Power GMAT Study Plan for Young Professionals
Many young professionals begin considering an MBA a few years after they start working (for those considering, see our posts When is it time to go back for an MBA? and Managers Not MBAs : Critical For Managers, MBAs and Those Seeking Either). One of the first steps towards applying is getting your GMAT completed. I recently went through the process of preparing for the GMAT and received some great advice from my brother-in-law, Noah Bieber, who has graciously allowed me to post it for your perusal below. As a caveat, he went through law school so he was less worried about the verbal section of the test and focuses more on the math section but, it is a great general guide.
High Level Study Timeline
1) ASAP – take a diagnostic test so you know what to work on. The Kaplan software (see below) has a diagnostic that told me to focus on math.
2) 1-2 months out: Focus on general topic lessons. Princeton Review Math Workout for the GMAT. I read all of the math topics and worked some of the practice problems. Good book and I highly recommend it, it identifies all the types of problems and explains them really well.
3) 2-3 weeks out: start taking full-length practice tests.
Testing Software and Practice Tests
-I bought Kaplan’s 2005 GMAT software for $20. The lessons were terrible, but it had several computerized practice tests. I recommend doing computerized practice tests so you can get used to the computer-adaptive difficulty settings. This will help you practice timing to get to the optimal difficulty.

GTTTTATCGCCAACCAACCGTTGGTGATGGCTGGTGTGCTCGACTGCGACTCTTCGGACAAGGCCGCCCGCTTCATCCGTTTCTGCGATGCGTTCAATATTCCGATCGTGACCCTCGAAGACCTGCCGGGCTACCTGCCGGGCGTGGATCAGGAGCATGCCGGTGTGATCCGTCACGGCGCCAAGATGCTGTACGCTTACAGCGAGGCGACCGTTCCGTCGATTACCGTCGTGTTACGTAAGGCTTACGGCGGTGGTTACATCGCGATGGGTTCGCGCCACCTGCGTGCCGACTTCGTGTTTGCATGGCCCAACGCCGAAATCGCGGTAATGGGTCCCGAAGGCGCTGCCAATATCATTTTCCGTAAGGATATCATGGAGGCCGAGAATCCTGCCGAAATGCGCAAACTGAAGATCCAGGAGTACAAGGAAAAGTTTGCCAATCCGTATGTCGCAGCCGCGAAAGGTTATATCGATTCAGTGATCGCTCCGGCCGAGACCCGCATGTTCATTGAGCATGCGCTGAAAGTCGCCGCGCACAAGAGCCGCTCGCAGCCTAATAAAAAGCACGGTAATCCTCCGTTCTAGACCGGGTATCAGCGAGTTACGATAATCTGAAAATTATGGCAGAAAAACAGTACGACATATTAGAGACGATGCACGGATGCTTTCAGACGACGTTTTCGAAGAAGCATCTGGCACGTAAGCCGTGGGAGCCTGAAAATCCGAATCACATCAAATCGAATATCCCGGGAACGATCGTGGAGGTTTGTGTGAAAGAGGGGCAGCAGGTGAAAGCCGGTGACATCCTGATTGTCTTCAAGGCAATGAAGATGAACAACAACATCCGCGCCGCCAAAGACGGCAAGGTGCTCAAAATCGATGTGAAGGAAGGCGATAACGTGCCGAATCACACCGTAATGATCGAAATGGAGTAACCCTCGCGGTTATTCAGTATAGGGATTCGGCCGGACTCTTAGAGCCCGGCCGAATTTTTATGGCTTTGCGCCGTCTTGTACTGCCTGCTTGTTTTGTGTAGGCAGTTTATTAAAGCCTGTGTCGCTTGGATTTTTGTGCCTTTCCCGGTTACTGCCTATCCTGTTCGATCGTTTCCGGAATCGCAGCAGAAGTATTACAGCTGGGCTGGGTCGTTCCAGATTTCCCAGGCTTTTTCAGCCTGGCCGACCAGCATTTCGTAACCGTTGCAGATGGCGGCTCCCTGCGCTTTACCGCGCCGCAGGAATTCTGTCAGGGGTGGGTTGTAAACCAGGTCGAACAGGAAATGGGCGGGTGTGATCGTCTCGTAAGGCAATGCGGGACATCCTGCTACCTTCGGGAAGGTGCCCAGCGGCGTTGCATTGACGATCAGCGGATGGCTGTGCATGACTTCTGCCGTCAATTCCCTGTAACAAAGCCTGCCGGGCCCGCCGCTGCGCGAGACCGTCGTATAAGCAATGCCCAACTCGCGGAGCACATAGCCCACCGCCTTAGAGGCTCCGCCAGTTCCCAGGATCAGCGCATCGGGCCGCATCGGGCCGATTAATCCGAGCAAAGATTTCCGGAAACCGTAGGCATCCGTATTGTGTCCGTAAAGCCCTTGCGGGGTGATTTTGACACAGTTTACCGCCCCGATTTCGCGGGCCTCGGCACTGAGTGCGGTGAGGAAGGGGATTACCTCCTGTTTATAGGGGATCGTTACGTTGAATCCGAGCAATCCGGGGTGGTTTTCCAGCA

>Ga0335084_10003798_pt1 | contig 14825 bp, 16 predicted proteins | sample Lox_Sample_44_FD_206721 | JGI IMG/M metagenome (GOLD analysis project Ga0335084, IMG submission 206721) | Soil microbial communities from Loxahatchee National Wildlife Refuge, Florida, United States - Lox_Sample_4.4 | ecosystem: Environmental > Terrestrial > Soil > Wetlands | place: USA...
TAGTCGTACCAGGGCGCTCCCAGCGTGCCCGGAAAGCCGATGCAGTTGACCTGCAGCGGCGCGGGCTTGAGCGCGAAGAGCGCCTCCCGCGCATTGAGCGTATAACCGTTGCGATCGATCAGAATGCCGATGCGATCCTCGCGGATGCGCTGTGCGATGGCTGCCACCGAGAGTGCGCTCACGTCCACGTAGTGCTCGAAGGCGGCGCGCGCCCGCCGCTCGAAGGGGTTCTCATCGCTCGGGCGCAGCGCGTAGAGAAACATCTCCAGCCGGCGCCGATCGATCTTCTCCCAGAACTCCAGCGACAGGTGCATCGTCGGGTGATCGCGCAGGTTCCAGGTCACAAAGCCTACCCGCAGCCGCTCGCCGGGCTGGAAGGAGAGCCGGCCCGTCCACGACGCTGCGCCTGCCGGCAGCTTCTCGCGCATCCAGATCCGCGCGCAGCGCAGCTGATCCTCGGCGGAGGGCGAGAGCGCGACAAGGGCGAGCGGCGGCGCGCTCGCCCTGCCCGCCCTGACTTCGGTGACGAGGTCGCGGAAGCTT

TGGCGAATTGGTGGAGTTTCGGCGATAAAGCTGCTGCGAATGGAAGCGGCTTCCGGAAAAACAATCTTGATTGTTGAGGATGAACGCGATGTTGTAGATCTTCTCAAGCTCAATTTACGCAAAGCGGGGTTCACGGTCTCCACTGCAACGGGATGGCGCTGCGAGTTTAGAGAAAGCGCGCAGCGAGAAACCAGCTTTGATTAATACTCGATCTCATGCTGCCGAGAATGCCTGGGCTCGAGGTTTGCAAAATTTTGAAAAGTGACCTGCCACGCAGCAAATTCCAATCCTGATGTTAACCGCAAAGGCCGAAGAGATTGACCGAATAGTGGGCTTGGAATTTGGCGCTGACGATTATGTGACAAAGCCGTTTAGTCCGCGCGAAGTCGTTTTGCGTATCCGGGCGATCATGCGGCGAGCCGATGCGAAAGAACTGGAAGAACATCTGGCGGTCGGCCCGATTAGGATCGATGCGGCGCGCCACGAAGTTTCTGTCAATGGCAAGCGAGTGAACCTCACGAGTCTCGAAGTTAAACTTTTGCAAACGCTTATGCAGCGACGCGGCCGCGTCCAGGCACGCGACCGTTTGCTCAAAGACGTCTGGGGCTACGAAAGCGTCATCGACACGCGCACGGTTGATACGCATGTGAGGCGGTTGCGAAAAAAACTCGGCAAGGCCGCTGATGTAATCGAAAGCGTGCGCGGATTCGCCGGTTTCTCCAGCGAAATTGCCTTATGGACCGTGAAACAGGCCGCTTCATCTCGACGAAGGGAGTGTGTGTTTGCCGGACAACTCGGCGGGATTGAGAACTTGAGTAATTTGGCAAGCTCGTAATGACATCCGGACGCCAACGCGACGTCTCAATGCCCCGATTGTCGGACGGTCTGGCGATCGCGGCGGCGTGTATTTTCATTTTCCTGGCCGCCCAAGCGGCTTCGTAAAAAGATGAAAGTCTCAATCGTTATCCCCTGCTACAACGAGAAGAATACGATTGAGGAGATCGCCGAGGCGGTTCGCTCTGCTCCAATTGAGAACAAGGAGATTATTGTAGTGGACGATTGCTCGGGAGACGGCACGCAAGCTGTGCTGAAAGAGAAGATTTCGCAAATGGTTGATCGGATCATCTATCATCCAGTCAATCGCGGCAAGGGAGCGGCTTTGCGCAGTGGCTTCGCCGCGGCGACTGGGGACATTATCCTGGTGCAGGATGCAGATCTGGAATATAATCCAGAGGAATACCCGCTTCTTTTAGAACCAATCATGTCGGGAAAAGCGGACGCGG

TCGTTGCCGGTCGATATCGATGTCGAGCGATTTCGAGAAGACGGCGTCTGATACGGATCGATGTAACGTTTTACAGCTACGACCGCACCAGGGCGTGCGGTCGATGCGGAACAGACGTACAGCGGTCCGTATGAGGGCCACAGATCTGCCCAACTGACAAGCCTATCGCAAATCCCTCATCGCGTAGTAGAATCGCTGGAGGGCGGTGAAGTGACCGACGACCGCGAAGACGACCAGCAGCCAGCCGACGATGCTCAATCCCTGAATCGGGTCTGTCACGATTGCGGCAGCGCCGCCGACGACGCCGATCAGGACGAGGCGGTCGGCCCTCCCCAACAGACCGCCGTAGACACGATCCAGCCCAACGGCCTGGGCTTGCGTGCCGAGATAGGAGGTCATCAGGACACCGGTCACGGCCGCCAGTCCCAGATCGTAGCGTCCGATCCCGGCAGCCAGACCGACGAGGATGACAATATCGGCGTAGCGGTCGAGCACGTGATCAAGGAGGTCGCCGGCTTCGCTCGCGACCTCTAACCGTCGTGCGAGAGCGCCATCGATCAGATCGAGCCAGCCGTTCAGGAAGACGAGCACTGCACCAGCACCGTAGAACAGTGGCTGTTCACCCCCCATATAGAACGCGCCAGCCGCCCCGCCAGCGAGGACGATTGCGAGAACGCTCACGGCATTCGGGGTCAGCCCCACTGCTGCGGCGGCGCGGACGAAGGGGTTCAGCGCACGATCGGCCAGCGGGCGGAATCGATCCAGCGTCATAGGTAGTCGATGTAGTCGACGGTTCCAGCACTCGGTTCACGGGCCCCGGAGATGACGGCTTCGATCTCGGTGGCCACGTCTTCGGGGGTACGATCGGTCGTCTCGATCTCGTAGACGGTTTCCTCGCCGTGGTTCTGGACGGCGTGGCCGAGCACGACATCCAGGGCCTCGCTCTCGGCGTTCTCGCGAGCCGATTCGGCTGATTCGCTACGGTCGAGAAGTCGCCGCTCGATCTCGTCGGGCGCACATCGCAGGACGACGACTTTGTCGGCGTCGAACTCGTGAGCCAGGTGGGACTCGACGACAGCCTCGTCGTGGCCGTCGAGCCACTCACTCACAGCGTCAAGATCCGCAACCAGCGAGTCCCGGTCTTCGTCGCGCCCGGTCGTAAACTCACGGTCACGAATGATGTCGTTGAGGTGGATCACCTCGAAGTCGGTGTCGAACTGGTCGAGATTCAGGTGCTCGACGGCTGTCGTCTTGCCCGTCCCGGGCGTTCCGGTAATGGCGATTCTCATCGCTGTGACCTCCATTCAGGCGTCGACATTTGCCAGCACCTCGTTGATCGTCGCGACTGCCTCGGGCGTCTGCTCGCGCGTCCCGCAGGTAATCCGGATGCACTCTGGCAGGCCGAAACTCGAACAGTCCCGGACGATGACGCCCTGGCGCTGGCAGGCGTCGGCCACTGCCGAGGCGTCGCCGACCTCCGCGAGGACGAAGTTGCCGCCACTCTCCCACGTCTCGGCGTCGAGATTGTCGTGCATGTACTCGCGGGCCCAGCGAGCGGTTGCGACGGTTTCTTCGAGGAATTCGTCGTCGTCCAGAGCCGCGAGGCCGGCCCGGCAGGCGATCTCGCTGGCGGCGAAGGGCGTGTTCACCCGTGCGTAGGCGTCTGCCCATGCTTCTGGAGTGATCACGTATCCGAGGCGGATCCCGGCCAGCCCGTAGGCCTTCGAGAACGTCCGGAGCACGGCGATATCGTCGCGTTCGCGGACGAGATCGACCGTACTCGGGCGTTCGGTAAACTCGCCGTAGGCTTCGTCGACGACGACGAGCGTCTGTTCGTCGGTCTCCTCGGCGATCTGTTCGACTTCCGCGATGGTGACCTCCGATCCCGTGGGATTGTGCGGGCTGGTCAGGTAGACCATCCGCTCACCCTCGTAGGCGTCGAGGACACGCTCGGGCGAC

-The math tests always got to the point where I could not do the most difficult questions, so I tried to practice deciding when I hit the “too-difficult” level, eliminating obvious wrong answers, and quickly guessing. Then, I would get one wrong and the questions would get easier, but you get fewer points for them.
-After you do the computerized tests, they will tell you what topics you need to work on. Since the Kaplan lessons were crappy, I looked up these topics in the Princeton Review book and read through them again.
– I usually skipped the writing practice tests because it was largely irrelevant to my admission and scholarship decisions. I had an easy writing topic and a really hard one, and without practicing, my writing score was 4 / 6.
-Toward the end, I ran out of Kaplan Practice tests, so I borrowed Peterson’s Mastering the GMAT from the library. This book’s lessons were more advanced than the Princeton Review. Honestly, it was too difficult and too late for me, so I just used the practice tests
General Observations and Tips:
-If you can find software with more practice tests than Kaplan, I would get that – I would look for about 12-14 computerized practice tests if possible.
-The practice tests were graded much harder than my actual GMAT. I was consistently getting 600-650 on the practice tests, but I got above much better than that on the actual GMAT. A buddy had a similar experience with the Kaplan practice tests.
Do you have similar or conflicting experiences? Share your tips in the comments.
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